Flat owners’ landed with £60k bill to check fire safety

Riverside flats in King Street, Norwich; New Ferry Yard, New Half Moon Yard, and the Malt House, tar

Residents at the Read Mills development hope to get the results of a fire safety survey on their flats in the next few weeks - Credit: Archant

Flat owners are paying thousands of pounds for fire safety checks and face huge bills on top of that if work is needed to remove cladding - despite the government pledging support. 

Residents at the Read Mills development on Norwich's King Street were told they needed to pay £400 each in October for a fire survey.

The survey cost around £60,000 in total and until it is done, no one can sell or remortgage at the development of 155 flats. 

David Atkins, 74, a retired civil engineer, who lives in one of the six blocks, Half Moon Yard, said: “We moved in eight years ago and were under the impression that fire safety checks had been carried out on a regular basis and everything was OK.”

David Atkins

David Atkins, a resident at New Half Moon Yard on the Read Mills development - Credit: David Atkins

Norwich Residential Management (NRM), which manages the block, said the survey was needed so residents could get a form called an EWS1 to sell or remortgage.

They said the leaseholders rather than the building's owner - the freeholder - were responsible for maintenance.

But that could leave the leaseholders, such as Mr Atkins, with piles of debt. 

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The government has pledged £5 billion to replace flammable cladding, but only on buildings over 18 metres and Mr Atkins said there was confusion amongst residents whether their buildings measured over 18m or not.

Riverside flats in King Street, Norwich; New Ferry Yard, New Half Moon Yard, and the Malt House, tar

The Read Mills development where residents have paid £60,000 for a fire survey - Credit: Archant

The funding also does not cover other fire safety defects such as missing fire breaks.

On Monday the House of Commons voted against giving leaseholders protection to fix fire safety problems. The vote was backed by Labour but voted against by Conservatives. It would have meant the government would have covered the costs of work and then recouped that money from developers and cladding companies.

But Conservatives, who voted down the measures, said the amendment could trigger legal action against the government and was too complex.

Norwich South Labour MP Clive Lewis, who voted for the amendment, said: “I've been contacted by worried constituents living in these kinds of flats, who, like hundreds of other people in Norfolk, remain trapped in dangerous homes, that they can’t sell." 

“The Grenfell Tower fire was over four years ago, but instead of finally bringing this tragic saga to an end, current Tory plans will pile years of debt onto the victims of this scandal."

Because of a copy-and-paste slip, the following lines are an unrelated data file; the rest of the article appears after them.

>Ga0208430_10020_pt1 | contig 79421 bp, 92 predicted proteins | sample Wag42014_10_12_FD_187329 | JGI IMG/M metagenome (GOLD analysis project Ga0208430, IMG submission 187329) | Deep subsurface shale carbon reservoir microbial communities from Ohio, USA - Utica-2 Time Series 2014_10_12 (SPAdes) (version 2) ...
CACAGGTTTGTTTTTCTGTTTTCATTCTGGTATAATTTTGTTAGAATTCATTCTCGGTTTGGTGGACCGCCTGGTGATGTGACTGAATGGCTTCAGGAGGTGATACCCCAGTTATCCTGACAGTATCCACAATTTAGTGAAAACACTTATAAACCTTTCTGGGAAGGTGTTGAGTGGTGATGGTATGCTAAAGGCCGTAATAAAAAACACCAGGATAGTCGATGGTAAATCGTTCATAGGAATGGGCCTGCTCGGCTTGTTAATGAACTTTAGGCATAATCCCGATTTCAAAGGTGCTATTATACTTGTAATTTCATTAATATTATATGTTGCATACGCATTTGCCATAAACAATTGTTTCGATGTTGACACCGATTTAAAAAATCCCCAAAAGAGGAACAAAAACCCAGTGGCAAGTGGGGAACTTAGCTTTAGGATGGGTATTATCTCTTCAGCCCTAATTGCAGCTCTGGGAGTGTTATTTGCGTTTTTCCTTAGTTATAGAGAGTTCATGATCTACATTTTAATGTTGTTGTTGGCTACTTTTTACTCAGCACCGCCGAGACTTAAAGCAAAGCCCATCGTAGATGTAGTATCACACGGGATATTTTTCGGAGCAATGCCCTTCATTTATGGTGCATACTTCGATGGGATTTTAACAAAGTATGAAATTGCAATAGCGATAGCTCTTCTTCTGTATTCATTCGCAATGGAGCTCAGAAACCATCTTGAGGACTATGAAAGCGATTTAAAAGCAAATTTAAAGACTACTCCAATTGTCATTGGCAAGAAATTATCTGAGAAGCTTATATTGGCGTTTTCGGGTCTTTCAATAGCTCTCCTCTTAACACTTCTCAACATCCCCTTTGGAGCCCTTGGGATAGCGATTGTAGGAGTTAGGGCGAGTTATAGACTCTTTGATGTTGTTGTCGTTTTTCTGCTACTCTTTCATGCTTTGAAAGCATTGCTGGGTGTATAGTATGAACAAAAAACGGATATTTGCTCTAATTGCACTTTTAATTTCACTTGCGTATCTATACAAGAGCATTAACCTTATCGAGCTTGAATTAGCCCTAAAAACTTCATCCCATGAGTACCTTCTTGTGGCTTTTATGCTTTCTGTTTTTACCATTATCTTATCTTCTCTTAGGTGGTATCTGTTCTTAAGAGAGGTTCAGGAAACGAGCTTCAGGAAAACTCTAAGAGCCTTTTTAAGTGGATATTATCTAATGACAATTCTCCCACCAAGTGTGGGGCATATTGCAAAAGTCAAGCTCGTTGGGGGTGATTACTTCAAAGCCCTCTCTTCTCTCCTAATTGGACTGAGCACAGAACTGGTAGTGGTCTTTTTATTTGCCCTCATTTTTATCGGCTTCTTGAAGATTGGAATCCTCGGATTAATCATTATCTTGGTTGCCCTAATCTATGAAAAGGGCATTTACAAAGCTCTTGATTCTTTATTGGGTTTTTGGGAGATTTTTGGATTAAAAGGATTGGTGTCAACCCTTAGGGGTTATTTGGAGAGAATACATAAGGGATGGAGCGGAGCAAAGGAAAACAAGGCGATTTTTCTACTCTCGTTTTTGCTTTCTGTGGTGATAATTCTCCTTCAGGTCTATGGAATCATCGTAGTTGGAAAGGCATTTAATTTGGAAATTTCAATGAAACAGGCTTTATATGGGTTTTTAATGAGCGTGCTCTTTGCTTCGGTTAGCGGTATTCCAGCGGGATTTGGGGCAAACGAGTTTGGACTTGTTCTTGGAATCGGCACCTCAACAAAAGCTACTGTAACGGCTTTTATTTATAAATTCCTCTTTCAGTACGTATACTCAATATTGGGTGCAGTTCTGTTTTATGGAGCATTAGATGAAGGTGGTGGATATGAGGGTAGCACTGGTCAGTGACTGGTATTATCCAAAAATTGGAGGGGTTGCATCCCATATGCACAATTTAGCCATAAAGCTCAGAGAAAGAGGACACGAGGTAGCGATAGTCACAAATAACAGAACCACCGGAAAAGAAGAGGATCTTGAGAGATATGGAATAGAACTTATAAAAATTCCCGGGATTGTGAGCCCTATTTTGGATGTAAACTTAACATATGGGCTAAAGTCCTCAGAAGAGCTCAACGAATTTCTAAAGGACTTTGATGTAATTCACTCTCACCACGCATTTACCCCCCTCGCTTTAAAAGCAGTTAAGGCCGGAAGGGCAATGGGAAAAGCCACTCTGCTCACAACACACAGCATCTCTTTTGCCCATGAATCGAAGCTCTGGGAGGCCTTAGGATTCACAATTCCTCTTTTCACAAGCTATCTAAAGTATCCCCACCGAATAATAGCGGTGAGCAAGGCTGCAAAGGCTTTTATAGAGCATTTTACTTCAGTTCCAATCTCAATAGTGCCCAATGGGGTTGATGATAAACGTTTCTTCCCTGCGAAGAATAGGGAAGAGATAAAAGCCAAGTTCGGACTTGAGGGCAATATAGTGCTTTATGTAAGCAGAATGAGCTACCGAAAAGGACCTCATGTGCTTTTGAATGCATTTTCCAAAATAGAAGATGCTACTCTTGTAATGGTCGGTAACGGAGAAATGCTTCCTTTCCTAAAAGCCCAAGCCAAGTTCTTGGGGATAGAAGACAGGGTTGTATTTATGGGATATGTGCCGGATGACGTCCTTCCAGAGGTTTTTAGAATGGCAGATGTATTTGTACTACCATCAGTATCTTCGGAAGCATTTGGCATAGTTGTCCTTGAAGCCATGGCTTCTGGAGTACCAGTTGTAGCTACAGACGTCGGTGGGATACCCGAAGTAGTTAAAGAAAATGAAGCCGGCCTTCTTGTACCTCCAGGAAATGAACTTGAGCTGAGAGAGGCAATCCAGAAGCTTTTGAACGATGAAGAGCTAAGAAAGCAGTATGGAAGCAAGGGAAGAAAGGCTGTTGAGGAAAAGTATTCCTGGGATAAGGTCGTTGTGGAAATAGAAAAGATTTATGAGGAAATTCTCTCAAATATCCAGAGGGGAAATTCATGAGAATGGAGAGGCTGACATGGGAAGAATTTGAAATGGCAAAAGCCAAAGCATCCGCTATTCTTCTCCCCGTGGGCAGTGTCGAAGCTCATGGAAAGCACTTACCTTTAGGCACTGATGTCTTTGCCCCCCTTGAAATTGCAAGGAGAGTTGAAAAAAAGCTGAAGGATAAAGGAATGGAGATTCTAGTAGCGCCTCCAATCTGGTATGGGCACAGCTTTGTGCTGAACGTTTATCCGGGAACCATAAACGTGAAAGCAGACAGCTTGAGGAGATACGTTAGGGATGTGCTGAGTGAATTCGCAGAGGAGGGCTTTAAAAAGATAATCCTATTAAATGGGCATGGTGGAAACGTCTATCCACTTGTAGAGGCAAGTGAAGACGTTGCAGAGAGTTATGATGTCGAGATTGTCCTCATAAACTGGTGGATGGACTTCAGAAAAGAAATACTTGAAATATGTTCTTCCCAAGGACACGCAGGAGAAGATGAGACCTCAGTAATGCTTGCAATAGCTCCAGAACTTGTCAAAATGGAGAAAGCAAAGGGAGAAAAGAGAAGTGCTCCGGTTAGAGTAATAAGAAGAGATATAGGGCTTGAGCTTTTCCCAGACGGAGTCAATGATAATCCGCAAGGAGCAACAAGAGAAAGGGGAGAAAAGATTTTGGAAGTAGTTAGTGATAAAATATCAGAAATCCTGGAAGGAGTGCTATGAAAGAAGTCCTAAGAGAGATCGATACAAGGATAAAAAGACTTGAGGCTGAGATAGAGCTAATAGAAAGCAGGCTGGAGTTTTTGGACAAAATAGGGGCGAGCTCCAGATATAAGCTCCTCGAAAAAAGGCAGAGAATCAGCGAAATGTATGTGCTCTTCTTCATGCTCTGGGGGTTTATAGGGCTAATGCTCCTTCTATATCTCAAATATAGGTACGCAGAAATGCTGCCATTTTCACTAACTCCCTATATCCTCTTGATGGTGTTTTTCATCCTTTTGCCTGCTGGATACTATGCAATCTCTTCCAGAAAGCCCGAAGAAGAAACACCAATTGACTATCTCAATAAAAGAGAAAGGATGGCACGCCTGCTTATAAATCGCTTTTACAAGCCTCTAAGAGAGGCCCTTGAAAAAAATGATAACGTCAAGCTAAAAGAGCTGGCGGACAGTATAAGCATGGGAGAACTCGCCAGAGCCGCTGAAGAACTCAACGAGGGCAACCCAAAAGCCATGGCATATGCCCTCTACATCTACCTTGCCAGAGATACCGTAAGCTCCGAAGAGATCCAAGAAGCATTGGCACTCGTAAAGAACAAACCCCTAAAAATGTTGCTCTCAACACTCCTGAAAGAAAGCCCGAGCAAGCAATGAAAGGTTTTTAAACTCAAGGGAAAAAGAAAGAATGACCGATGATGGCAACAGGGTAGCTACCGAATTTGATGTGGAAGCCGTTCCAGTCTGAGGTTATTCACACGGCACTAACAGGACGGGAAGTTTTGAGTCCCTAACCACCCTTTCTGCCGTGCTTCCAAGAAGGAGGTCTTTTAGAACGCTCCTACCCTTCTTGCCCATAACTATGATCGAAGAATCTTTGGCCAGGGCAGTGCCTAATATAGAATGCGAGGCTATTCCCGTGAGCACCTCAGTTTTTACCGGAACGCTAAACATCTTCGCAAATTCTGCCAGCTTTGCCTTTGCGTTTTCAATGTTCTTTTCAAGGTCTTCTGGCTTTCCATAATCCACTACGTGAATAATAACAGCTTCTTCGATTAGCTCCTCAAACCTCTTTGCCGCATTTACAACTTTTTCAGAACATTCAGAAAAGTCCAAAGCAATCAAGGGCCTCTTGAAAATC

South Norwich Labour MP Clive Lewis Photo: UK Parliament

South Norwich Labour MP Clive Lewis Photo: UK Parliament - Credit: UK Parliament

An estimated 1,000 people in Norfolk are still living in flats with flammable cladding, according to Labour Party analysis. 

That includes residents at Dukes Palace Wharf on Duke Street.

Leaseholders outside Dukes Palace Wharf building in Duke Street, where they have fire safety problem

Leaseholders outside Dukes Palace Wharf building in Duke Street. From left, David Payne, Mary and Barry Sharp, Gill and Mike Pavitt, Grant Rudgley, and Gillian Damerell. - Credit: DENISE BRADLEY/Archant2021

When a resident could not remortgage last year, their management company used reserves to pay for a fire survey costing £12,700. They are waiting for the results, but resident Gillian Damerell, 43, who accompanied the surveyors around the building last week was not hopeful.

“There is cladding over the building but that is not the issue," she said. "We think fire breaks are either missing or installed incorrectly."

The building was completed in 2006 when fire safety regulations were already in place. 

Dukes Palace Wharf building in Duke Street, where leaseholders have fire safety problems with the cl

Dukes Palace Wharf building in Duke Street - Credit: DENISE BRADLEY/Archant2021

But Ms Damerell said: “You can’t even hear the fire alarm in some parts of the building."

“I think the only solution is a political one. Developers and freeholders must contribute too.” 

Meanwhile, at Paper Mill Yard, next to the Read Mills development, residents have already had their fire safety survey back and it was not good news.

They have been told by NRM that their building was given the lowest rating of a B2 meaning that there are combustible materials in the external walls and remedial work is needed. However, it is not yet clear what that work will be or how much it will cost.

Carli La Motte, who is trying to sell her flat at the development, said leaseholders were stuck in limbo while they waited to hear about the cost.

NRM said in an email to residents that they appreciated it was a stressful time and added: "We will get quotes for the necessary remedial works as soon as possible."

Dukes Palace Wharf residents have set up a campaign group called the Norfolk Leaseholder Action Group for anyone impacted. They can be contacted at NorfolkLAG@gmail.com

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